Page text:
How Whole Foods Cuts Prices? By Cutting Jobs


Whole Foods is laying off 1,500 employees, or 1.6 percent of its workforce, over the next two months as it works on reducing prices for its customers and investing in technology upgrades, the company said.

The announcement comes after the company added over 9,000 jobs last year and announced plans to open over 100 new stores, including its new low-priced sister grocery chain called 365 by Whole Foods Market, which is focused on serving the price-conscious millennial consumer base.

"We believe this is an important step to evolve Whole Foods Market in a rapidly changing marketplace,” said Whole Foods Co-CEO Walter Robb.

The company anticipates that a significant number of laid-off employees will be able to find a new position in the nearly 2,000 open positions across the company and in its new 365 stores.

Post-announcement, the company’s share value fell 1.1 percent by closing time on Monday (Sept. 28), according to USA Today.

Whole Foods’ efforts to cut down on prices comes as the company faces pressure and stiff competition from emerging and existing brands venturing into selling organic and healthy products.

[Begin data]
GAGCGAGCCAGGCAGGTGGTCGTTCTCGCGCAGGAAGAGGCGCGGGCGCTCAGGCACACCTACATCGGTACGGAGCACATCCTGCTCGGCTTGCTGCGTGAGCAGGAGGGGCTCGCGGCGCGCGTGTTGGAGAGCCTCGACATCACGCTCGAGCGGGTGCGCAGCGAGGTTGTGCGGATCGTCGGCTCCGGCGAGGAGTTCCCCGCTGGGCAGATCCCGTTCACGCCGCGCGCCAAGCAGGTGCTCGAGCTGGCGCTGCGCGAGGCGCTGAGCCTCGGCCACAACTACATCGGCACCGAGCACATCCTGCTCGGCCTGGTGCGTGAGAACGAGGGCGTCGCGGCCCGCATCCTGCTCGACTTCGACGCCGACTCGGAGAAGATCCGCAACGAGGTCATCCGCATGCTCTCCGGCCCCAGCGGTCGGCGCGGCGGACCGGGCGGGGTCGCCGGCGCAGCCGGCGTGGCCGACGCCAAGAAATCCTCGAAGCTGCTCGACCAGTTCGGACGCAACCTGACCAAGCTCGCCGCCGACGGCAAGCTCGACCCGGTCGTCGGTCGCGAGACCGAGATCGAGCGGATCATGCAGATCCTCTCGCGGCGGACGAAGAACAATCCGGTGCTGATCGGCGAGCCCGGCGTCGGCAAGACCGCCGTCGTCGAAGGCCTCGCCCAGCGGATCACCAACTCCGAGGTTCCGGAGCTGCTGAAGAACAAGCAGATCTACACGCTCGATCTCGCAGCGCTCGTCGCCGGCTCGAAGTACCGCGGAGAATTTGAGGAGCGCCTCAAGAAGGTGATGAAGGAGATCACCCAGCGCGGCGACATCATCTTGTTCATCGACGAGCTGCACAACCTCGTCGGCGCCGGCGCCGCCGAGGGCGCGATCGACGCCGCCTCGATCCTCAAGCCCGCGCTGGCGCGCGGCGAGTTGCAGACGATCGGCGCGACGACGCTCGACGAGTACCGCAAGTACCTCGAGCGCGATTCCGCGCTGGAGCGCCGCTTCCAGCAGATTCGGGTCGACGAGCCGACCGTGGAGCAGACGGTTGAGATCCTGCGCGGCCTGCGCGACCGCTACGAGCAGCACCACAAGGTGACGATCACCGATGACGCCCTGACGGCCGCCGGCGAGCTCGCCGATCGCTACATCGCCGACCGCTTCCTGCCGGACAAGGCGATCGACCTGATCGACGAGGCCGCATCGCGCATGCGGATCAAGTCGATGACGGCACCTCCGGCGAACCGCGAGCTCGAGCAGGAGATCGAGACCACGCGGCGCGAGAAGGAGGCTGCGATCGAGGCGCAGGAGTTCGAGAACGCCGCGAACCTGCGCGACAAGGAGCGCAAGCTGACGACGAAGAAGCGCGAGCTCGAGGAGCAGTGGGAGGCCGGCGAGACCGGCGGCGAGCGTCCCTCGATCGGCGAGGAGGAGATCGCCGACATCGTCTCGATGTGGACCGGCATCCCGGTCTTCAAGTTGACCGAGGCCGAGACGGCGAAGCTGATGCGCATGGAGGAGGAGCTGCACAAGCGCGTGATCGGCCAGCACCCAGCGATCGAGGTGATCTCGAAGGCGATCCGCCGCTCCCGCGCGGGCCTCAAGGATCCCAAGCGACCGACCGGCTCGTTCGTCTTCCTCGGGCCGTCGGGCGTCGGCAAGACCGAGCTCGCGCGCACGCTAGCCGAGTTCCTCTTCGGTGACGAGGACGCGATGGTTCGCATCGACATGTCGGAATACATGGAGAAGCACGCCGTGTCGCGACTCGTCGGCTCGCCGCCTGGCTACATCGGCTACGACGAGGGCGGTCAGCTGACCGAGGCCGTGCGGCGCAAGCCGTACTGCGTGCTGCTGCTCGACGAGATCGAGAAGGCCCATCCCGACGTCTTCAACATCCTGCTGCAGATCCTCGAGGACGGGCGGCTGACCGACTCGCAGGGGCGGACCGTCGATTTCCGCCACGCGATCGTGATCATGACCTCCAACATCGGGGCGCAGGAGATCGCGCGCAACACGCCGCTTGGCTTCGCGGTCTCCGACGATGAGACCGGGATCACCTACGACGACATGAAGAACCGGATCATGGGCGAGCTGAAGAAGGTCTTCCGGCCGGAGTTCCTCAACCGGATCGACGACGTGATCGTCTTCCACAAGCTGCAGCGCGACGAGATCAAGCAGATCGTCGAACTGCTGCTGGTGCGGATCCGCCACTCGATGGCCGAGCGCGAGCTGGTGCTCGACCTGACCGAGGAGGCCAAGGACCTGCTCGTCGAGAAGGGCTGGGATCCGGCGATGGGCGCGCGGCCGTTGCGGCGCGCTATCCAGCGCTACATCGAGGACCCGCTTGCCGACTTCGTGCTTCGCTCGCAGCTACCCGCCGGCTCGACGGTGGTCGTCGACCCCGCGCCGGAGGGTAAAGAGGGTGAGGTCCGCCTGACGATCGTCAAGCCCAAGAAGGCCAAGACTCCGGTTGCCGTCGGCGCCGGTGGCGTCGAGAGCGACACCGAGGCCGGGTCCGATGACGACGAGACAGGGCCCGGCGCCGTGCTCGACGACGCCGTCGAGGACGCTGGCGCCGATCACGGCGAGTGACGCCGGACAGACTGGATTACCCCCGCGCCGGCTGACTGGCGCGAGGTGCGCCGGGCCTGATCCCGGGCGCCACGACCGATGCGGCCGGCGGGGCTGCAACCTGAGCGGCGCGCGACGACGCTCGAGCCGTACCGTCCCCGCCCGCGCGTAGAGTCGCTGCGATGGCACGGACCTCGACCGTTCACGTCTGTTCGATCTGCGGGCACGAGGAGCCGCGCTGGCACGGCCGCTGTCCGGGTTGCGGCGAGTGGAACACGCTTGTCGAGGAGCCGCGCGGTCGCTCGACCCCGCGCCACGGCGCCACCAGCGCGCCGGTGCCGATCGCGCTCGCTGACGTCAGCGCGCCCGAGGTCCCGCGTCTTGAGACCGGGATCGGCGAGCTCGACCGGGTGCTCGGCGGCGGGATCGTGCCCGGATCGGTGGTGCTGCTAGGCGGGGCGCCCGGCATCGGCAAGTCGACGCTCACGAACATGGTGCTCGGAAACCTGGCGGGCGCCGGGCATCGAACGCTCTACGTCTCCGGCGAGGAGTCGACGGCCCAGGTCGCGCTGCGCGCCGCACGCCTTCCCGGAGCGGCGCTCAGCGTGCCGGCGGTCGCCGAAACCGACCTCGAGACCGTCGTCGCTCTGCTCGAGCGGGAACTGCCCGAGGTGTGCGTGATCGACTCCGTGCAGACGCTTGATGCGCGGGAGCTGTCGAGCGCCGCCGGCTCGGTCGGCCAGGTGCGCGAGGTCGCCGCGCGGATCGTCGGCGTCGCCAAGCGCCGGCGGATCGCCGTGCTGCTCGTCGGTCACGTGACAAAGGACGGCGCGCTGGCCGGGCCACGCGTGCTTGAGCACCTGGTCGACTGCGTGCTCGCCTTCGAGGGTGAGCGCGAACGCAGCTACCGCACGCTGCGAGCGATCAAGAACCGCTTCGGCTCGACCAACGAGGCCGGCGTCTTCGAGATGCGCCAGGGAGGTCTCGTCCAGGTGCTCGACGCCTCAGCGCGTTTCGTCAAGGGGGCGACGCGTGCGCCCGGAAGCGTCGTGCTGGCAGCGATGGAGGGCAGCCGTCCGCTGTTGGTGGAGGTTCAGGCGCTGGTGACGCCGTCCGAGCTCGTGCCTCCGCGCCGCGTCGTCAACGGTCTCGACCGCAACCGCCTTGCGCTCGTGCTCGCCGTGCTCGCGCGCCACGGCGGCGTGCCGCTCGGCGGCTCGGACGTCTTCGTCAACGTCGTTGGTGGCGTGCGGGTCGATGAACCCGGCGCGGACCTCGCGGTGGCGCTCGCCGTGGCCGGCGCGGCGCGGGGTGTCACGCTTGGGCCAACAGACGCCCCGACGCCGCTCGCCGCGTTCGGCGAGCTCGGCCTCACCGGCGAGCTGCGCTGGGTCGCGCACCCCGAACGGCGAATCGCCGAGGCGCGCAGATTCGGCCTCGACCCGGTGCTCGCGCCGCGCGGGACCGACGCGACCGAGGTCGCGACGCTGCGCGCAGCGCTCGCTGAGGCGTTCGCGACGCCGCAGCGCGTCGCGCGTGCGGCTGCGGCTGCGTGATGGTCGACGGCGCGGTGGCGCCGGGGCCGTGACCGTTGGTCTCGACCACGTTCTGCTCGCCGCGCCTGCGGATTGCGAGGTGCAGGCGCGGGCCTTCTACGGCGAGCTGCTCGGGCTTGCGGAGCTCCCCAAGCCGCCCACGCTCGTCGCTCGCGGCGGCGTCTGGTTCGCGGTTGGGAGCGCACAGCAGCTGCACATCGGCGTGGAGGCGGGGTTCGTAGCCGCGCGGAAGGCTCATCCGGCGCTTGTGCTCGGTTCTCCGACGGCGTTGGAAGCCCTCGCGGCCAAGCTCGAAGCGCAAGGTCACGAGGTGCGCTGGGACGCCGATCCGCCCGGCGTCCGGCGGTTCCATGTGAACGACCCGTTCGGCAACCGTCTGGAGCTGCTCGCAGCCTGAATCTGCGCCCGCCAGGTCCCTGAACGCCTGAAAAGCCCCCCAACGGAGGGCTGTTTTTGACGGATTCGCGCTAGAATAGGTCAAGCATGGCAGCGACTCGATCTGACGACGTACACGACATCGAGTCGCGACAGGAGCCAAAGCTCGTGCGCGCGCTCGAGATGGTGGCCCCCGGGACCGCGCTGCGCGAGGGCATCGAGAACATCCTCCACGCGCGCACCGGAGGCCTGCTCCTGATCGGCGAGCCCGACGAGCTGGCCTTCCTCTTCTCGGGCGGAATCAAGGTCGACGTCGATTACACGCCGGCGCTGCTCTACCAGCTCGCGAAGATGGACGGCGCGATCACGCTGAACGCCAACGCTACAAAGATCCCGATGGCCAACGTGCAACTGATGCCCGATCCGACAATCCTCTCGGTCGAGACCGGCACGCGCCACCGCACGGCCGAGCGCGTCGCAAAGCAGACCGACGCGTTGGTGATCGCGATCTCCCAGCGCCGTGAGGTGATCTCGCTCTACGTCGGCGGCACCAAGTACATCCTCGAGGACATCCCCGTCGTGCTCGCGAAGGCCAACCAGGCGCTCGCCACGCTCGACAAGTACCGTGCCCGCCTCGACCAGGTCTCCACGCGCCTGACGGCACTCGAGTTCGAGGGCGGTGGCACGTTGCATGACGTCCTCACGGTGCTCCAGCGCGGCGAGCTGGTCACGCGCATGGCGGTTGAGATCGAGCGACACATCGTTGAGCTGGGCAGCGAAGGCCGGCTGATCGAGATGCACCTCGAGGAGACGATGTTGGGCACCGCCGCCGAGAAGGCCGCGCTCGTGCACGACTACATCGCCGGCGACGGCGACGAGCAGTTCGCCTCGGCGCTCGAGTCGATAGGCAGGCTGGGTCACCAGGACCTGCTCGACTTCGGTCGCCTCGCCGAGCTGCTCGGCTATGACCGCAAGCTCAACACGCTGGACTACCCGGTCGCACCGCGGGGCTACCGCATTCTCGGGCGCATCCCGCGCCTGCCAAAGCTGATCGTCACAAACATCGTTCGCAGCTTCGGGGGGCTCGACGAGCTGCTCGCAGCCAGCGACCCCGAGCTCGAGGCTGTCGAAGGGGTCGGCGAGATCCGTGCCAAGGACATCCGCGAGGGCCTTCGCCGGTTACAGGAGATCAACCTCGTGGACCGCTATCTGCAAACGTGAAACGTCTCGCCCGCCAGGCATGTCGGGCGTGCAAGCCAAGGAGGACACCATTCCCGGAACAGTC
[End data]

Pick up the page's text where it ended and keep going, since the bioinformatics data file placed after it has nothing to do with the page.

In July, the grocer, which is often quoted for being overpriced, came under fire for overcharging consumers by mislabeling freshly packaged foods at nine of its locations in the New York City area. The company, however, claimed it to be an unintentional mistake.

In another such case, the company was ridiculed over Twitter for selling 16 oz. bottled asparagus water with three stalks of asparagus in it for $5.99 at a Whole Foods store in California. The company later apologized for it and said it was incomplete preparation and so was being taken off the shelf.

Somewhere in L.A., Whole Foods executives are laughing at all of us.

A photo posted by Marielle Wakim (@marielle.m.n.o.p) on

The company faced another setback when its stock fell by 10 percent after it missed its earnings goal in the third quarter, USA Today reported.

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